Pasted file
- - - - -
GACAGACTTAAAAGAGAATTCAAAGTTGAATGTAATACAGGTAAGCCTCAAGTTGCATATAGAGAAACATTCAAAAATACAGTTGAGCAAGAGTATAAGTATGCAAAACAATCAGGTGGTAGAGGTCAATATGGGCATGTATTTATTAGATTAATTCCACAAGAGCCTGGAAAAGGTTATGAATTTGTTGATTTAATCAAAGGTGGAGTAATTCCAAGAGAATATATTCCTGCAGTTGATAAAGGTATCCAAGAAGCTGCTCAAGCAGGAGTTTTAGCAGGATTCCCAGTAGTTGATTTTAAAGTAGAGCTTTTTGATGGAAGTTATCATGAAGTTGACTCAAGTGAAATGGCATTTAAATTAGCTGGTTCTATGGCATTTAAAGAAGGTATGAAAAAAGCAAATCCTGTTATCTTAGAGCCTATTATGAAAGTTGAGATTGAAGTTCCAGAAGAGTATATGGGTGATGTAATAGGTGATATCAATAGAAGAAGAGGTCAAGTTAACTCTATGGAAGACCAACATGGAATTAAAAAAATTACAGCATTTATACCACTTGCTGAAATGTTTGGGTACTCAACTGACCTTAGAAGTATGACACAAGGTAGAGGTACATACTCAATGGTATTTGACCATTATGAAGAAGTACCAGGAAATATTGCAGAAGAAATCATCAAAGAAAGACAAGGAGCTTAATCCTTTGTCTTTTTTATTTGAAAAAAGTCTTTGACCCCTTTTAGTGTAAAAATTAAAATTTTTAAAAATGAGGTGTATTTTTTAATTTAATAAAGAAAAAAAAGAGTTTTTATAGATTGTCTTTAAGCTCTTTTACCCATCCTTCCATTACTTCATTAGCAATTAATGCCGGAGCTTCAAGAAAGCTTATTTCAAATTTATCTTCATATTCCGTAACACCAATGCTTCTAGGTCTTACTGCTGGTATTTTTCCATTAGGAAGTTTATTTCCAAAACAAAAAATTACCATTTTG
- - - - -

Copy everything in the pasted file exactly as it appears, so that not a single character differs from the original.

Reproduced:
GACAGACTTAAAAGAGAATTCAAAGTTGAATGTAATACAGGTAAGCCTCAAGTTGCATATAGAGAAACATTCAAAAATACAGTTGAGCAAGAGTATAAGTATGCAAAACAATCAGGTGGTAGAGGTCAATATGGGCATGTATTTATTAGATTAATTCCACAAGAGCCTGGAAAAGGTTATGAATTTGTTGATTTAATCAAAGGTGGAGTAATTCCAAGAGAATATATTCCTGCAGTTGATAAAGGTATCCAAGAAGCTGCTCAAGCAGGAGTTTTAGCAGGATTCCCAGTAGTTGATTTTAAAGTAGAGCTTTTTGATGGAAGTTATCATGAAGTTGACTCAAGTGAAATGGCATTTAAATTAGCTGGTTCTATGGCATTTAAAGAAGGTATGAAAAAAGCAAATCCTGTTATCTTAGAGCCTATTATGAAAGTTGAGATTGAAGTTCCAGAAGAGTATATGGGTGATGTAATAGGTGATATCAATAGAAGAAGAGGTCAAGTTAACTCTATGGAAGACCAACATGGAATTAAAAAAATTACAGCATTTATACCACTTGCTGAAATGTTTGGGTACTCAACTGACCTTAGAAGTATGACACAAGGTAGAGGTACATACTCAATGGTATTTGACCATTATGAAGAAGTACCAGGAAATATTGCAGAAGAAATCATCAAAGAAAGACAAGGAGCTTAATCCTTTGTCTTTTTTATTTGAAAAAAGTCTTTGACCCCTTTTAGTGTAAAAATTAAAATTTTTAAAAATGAGGTGTATTTTTTAATTTAATAAAGAAAAAAAAGAGTTTTTATAGATTGTCTTTAAGCTCTTTTACCCATCCTTCCATTACTTCATTAGCAATTAATGCCGGAGCTTCAAGAAAGCTTATTTCAAATTTATCTTCATATTCCGTAACACCAATGCTTCTAGGTCTTACTGCTGGTATTTTTCCATTAGGAAGTTTATTTCCAAAACAAAAAATTACCATTTTG